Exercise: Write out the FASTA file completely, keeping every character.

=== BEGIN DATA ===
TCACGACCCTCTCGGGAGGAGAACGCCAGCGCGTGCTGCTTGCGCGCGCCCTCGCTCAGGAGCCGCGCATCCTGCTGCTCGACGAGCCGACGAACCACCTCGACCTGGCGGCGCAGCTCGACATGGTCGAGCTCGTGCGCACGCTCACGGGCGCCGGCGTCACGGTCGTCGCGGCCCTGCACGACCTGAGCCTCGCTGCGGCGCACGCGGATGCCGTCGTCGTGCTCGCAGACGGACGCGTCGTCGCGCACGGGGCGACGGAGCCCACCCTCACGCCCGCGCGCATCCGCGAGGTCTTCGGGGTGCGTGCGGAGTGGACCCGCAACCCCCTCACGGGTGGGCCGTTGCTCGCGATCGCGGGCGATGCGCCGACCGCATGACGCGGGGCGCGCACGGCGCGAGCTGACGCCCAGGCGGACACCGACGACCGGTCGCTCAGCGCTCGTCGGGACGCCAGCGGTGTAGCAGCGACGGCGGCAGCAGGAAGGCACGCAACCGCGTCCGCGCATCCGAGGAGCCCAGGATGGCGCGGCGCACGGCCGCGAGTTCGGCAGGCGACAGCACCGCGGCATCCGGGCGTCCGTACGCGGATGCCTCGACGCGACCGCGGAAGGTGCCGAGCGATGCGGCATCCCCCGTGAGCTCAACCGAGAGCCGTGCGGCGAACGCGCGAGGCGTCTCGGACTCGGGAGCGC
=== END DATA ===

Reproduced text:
TCACGACCCTCTCGGGAGGAGAACGCCAGCGCGTGCTGCTTGCGCGCGCCCTCGCTCAGGAGCCGCGCATCCTGCTGCTCGACGAGCCGACGAACCACCTCGACCTGGCGGCGCAGCTCGACATGGTCGAGCTCGTGCGCACGCTCACGGGCGCCGGCGTCACGGTCGTCGCGGCCCTGCACGACCTGAGCCTCGCTGCGGCGCACGCGGATGCCGTCGTCGTGCTCGCAGACGGACGCGTCGTCGCGCACGGGGCGACGGAGCCCACCCTCACGCCCGCGCGCATCCGCGAGGTCTTCGGGGTGCGTGCGGAGTGGACCCGCAACCCCCTCACGGGTGGGCCGTTGCTCGCGATCGCGGGCGATGCGCCGACCGCATGACGCGGGGCGCGCACGGCGCGAGCTGACGCCCAGGCGGACACCGACGACCGGTCGCTCAGCGCTCGTCGGGACGCCAGCGGTGTAGCAGCGACGGCGGCAGCAGGAAGGCACGCAACCGCGTCCGCGCATCCGAGGAGCCCAGGATGGCGCGGCGCACGGCCGCGAGTTCGGCAGGCGACAGCACCGCGGCATCCGGGCGTCCGTACGCGGATGCCTCGACGCGACCGCGGAAGGTGCCGAGCGATGCGGCATCCCCCGTGAGCTCAACCGAGAGCCGTGCGGCGAACGCGCGAGGCGTCTCGGACTCGGGAGCGC